The pixel count of your drawing doesn’t matter if you don’t get your thought across. But how do you guarantee you can regularly, quickly get your thoughts across? Well, wherever you are, you’ll rarely be at a loss for the back of a napkin to store your thoughts on. So, by Roam keeping your tools simple–yet powerful–he gives you needed agility. Agility is key when you must win someone to your change far away from your computer and polished publicity materials.
3. Practice. Practice. Practice. The more you draw pictures–in meetings, in conversations, with words, with actual drawings–the better you’ll get. When someone says, “I think I understand what you’re showing me,” and can take action based on your picture–and it’s action toward the outcomes you want–then you’ll know you’re succeeding.
Drive change, in vivid pictures. All it takes is practice. Why not try?
Compliance is simple to measure, simple to test for and simple to teach. Punish non-compliance, reward obedience and repeat.
Initiative is very difficult to teach to 28 students in a quiet classroom. It’s difficult to brag about in a school board meeting. And it’s a huge pain in the neck to do reliably.
Schools like teaching compliance. They’re pretty good at it.
To top it off, until recently the customers of a school or training program (the companies that hire workers) were buying compliance by the bushel. Initiative was a red flag, not an asset.
Of course, now that’s all changed. The economy has rewritten the rules, and smart organizations seek out intelligent problem solvers. Everything is different now. Except the part about how much easier it is to teach compliance.
How right he is. Compliance training is all around us. Driving change is not about teaching compliance. But, how can you do the opposite and teach initiative?
I struggle with whether you can teach initiative because we’ve reduced the term teaching to only mean one person forcibly giving something to another, often unwilling person for them to accept and use as directed, or else. Snore!
In practice, the act of giving someone initiative proves foolish. I can’t give you something that is already inside you. And, I can’t make you use your initiative if you refuse. Ever try to get a teenager to do something they are capable of but patently refuse to do? You’ve seen the struggles of forcing initiative in others.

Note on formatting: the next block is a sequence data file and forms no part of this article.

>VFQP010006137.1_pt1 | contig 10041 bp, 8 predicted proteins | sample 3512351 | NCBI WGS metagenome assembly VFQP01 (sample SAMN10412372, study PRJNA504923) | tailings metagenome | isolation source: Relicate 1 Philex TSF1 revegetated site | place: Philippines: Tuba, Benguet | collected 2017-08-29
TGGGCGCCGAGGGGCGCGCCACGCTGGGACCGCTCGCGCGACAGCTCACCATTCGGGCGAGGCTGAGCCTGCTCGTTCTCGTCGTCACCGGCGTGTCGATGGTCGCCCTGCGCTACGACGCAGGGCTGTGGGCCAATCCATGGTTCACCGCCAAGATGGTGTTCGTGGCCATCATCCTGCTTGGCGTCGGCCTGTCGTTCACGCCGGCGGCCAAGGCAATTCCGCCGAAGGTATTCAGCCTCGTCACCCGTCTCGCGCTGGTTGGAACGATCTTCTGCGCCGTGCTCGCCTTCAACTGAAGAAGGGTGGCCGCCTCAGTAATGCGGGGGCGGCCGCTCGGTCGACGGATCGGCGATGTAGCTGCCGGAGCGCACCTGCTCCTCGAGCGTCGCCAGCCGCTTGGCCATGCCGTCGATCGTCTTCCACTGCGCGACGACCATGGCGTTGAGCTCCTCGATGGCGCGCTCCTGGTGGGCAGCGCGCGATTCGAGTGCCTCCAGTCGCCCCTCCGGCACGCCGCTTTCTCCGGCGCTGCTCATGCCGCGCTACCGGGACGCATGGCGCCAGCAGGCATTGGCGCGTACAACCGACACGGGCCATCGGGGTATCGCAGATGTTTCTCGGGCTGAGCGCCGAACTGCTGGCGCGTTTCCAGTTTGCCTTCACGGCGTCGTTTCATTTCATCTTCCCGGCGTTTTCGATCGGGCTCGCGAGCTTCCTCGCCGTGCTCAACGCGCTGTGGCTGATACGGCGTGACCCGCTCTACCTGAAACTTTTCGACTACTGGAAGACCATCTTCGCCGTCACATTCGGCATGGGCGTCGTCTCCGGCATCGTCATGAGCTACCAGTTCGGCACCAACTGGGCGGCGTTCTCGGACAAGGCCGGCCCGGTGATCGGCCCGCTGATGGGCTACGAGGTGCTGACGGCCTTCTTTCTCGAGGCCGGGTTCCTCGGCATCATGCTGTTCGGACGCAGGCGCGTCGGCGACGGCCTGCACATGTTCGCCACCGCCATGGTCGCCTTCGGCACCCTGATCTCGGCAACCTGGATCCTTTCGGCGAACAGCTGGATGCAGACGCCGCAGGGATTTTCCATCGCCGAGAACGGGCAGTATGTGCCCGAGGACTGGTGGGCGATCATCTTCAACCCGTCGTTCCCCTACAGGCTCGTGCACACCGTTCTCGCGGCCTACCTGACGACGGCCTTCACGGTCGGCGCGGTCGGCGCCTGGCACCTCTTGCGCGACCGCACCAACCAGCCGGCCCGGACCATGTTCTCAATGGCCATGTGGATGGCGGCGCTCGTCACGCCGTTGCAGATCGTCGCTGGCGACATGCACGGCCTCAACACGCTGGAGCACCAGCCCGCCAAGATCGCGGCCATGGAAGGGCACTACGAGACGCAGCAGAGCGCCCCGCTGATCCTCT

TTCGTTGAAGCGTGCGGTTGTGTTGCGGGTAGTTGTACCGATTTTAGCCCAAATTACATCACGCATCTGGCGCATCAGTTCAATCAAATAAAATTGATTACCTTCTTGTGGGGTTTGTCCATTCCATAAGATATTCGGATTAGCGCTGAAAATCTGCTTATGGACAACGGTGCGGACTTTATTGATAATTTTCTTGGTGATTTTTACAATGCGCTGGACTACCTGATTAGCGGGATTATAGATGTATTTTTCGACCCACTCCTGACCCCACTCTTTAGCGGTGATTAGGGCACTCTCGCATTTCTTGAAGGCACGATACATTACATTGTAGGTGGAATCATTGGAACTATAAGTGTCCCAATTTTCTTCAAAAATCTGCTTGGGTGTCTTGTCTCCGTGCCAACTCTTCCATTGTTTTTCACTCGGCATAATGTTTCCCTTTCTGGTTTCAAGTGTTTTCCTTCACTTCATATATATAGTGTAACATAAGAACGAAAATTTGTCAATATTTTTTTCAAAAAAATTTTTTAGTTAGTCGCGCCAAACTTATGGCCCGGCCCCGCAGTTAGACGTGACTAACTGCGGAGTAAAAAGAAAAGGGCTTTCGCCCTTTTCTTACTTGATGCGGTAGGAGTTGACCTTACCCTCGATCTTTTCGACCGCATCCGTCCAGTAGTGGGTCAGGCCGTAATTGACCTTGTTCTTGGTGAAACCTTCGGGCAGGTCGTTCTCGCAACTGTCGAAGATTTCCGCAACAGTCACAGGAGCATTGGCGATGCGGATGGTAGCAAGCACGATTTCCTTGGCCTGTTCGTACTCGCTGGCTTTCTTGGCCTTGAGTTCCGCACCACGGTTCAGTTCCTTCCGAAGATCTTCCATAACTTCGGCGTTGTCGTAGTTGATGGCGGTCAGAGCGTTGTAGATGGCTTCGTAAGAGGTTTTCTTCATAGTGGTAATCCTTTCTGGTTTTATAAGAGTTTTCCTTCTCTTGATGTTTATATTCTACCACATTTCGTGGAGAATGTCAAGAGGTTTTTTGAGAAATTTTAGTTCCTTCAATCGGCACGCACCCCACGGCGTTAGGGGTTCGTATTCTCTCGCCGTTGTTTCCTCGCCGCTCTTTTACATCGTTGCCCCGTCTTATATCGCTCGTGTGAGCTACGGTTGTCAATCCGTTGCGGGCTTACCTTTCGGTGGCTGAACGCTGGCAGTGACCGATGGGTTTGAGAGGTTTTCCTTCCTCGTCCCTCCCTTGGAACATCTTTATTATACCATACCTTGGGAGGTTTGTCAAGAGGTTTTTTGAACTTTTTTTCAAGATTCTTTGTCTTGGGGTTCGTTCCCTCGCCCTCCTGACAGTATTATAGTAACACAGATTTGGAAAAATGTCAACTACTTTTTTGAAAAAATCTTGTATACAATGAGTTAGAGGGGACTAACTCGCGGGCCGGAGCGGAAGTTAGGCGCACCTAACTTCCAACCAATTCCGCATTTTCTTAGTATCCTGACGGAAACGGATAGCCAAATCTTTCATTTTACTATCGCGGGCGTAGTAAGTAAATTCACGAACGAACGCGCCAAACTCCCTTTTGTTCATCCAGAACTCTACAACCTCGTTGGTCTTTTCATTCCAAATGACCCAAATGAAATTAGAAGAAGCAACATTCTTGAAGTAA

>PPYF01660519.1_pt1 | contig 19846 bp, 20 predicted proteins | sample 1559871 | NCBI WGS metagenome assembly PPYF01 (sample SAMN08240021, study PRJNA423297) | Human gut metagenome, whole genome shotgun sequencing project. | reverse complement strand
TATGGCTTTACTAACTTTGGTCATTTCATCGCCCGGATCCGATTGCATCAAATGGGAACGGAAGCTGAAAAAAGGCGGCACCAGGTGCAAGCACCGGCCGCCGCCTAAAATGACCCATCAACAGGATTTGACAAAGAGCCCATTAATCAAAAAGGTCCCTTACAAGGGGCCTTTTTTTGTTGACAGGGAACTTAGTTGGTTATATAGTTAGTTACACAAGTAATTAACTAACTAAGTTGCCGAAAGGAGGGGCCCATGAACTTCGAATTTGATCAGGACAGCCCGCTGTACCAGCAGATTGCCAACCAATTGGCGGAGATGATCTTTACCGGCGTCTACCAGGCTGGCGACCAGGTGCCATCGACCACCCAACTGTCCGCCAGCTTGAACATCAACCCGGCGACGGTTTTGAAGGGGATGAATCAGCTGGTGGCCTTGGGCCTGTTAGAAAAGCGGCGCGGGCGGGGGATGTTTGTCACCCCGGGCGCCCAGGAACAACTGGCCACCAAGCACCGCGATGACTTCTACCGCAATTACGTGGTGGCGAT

But, I can show you how to use your own initiative by using mine.
I’d call that demonstrating initiative and everyone can demonstrate initiative. How?
Though not limited to the formal classroom, my favorite demonstrations of initiative are classes where the teacher doesn’t give you something, but instead entices you to choose to do something; do something more because you can.
Professor Tufte and Dr. Shapiro don’t tell you, “When you leave here you must…” but instead leave you with, “Now what will you do with what you’ve seen?” And they’ve given you powerful images of what you could do, if you choose to engage your own initiative.
Embracing, then acting on, “Now what will you do with what you’ve seen?” is what you must do when driving change, when you’re demonstrating initiative.
Are you demonstrating initiative to those around you?
Are you choosing to do something with what you’ve seen?
To improve your understanding of how to share your discoveries and how to believe the discoveries of others, there’s hardly a better teacher for you than Edward Tufte.
His site edwardtufte.com is a treasure trove. His one day course is a must attend for anyone interested in driving change. He’ll teach you how to find the gaps in other people’s work and how to fill in the gaps in your own. I, for one, haven’t been the same since taking his one day course.